Marine dredging in the English Channel has become the focus for firms such as RMC, which insist that besides taking the strain off a stretched aggregates market, the process is ecofriendly. Alasdair Reisner reports
CLAIMED to be the busiest shipping lane in the world, the English Channel has for centuries seen cargoes from around the world pass through the choppy waters between Dover and Calais.And wherever ships go, shipwrecks will surely follow.
Such maritime misfortune and the channel's reasonably shallow waters have attracted a small industry of salvage experts, divers and marine archaeologists, who pick over each newly discovered wreck.
In the coming months another band of entrepreneurs and researchers will be jostling for space among the passenger tankers and bulk carriers.
But the buried treasure they will be looking for does not come in the form of treasures from Armada galleons or trade-route clippers.
Instead they are looking to take advantage of sand and gravel deposits in the so far unexploited east English Channel.
As general manager of one of the firms involved in the move, RMC Marine's John Wilkinson is excited by the prospects offered in the area 'Certainly it seems that the market for marine aggregates is expanding as things go forward, assisted by the difficulty of gaining planning permissions for new quarries in the south-east.'
The move makes even more sense following the recent publication of reports demanding a massive boom in the number of new homes to be built in the south-east, all of which will require a strong supply of aggregates for their construction.
With this in mind, RMC Marine has just completed work stretching one of its dredgers, the Sand Falcon, to allow more efficient dredging and delivery of minerals from the east English Channel, which is further out and deeper than the firm's current operating areas.
But, despite the fact that the marine dredging of aggregates reduces the need for quarrying of inland greenfield sites, this dredging of the mineral riches found beneath the sea is now coming to the attention of environmental groups, which claim it disturbs finely-balanced marine ecosystems.
Mr Wilkinson takes a conciliatory approach to such claims.
'It is quite right that these guys challenge what is going on in the marine environment where we don't know much about the long-term effects, ' he says.
But although little is known about these ecosystems, he adds that, when it comes to understanding the effects of dredging on such habitats, the people with the best knowledge are the dredging companies themselves, which have to collate this information as part of their licensing conditions.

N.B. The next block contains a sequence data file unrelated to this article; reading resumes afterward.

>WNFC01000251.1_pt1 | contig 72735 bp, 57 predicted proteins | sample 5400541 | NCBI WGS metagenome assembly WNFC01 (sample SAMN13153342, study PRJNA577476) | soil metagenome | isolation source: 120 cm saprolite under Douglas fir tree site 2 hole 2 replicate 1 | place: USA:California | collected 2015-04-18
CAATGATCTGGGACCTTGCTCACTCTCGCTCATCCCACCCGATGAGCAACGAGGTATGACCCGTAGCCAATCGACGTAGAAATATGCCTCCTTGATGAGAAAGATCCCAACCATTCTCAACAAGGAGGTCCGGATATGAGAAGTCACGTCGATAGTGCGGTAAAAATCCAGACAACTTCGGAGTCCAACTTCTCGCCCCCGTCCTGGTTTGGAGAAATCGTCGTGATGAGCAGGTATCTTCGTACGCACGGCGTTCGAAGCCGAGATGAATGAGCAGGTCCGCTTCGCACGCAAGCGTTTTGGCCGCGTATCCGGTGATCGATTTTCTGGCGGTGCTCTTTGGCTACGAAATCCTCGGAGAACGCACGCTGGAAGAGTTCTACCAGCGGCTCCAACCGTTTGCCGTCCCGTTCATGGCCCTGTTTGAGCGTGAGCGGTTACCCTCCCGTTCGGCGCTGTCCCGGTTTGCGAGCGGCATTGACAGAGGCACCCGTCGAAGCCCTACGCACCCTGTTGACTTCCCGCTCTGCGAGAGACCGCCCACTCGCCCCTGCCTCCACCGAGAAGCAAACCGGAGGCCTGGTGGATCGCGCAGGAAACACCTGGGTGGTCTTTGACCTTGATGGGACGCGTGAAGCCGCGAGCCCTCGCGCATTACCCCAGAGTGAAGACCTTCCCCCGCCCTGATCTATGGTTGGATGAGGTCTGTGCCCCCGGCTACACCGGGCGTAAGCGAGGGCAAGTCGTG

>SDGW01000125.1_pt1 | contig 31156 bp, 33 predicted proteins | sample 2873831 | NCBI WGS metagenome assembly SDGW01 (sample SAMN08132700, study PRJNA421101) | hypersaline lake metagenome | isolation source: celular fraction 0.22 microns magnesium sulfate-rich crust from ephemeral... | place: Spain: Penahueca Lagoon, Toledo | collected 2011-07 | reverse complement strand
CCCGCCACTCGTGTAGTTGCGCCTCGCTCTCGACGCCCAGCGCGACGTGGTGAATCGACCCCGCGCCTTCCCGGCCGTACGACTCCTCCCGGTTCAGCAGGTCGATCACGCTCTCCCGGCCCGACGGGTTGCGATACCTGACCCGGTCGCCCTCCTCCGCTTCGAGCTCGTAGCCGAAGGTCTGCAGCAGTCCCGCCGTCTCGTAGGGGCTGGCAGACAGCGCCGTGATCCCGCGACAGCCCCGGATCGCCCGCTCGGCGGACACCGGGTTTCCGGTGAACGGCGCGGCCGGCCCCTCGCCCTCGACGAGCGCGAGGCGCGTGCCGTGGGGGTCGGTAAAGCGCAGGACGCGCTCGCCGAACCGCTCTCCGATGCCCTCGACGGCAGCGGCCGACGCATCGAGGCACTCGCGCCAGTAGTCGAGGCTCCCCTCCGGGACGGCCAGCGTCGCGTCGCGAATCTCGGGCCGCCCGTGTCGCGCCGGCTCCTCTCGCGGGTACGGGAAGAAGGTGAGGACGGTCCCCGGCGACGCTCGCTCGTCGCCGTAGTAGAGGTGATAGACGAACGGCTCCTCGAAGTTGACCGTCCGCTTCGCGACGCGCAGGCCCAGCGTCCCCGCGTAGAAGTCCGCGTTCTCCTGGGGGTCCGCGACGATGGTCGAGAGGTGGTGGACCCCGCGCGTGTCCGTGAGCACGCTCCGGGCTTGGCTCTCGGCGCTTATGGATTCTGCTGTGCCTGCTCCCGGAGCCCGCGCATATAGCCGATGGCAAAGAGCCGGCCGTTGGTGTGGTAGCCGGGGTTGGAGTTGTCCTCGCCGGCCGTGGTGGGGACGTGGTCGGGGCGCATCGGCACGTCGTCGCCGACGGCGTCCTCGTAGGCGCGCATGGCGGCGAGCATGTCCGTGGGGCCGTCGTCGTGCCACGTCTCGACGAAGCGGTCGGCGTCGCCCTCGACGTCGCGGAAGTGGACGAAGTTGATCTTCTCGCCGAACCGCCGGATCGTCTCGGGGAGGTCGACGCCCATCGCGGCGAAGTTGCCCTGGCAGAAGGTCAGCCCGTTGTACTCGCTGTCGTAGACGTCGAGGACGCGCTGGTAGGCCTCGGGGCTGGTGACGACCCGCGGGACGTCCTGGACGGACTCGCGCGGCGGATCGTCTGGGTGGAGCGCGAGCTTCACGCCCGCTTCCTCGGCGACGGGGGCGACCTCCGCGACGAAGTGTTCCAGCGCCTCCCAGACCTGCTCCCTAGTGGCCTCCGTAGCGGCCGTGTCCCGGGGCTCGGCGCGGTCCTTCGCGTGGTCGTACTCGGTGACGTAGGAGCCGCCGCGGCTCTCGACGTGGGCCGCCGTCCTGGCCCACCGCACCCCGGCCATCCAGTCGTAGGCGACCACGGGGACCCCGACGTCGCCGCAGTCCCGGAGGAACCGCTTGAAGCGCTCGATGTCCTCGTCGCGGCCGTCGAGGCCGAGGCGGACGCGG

'We are not blundering in there blindly, ' says Mr Wilkinson.He points out that one of the key conditions for anyone dredging coastal waters for aggregates is that they do not scrape away the seabed right back to bare rock or clay.
'One of the fundamental rules is that we must leave a bed of gravel down there, usually about a metre or so, to allow the sea bed to recover, ' says Mr Wilkinson.
That is all well and good - but who is to say that, when miles offshore away from prying eyes, you won't just hoover up everything on the sea bed, whether in your licensed area or not, and scarper back to shore with your booty?
'Every ship has a computer linked to a global positioning system which is automatically switched on when the dredge pipe is lowered. It also measures the quantity of material taken onto the ship using a nuclear density meter.
'All the information from the computer is sent directly to the Crown Estate so they would know straight away if we were in breach of our licensing conditions.'
Mr Wilkinson says the east English Channel has reserves for at least 3050 years according to current understanding of the area.
These materials can be delivered right to the heart of London, where demand is highest, thanks to dedicated wharves on the Thames.
From here it is just a short barge journey to RMC plants at Vauxhall, Battersea and Fulham, allowing the collected material to be distributed around the capital. Such a direct route into the city has environmental benefit as it reduces the number and length of wagon journeys required to deliver the material.
So, with this bounty lying below the surface in the channel, isn't Mr Wilkinson concerned that other firms may catch on and compete for the rights to dredge it?
If he is, he isn't showing it.
'Not everyone has licences and it isn't easy to get them. It can take up to 10 years and there are no newcomers rushing in, ' he says.
'Even if somebody did try to come in they would need £20 million to invest in a ship, so there are limited options for entry into the market.
'Even if you did try to enter the market with a ship that could, say, dredge two million tonnes a year, you would have to market all of that material or you would have an under-utilised ship that just burns cash.'
So it seems that RMC Marine's efforts to gain licences for the English Channel are set to pay dividends and help take some of the strain from the stretched market for UK aggregates.
And in the current climate it is unlikely that Mr Wilkinson's hopes for the business will be dashed on the rocks.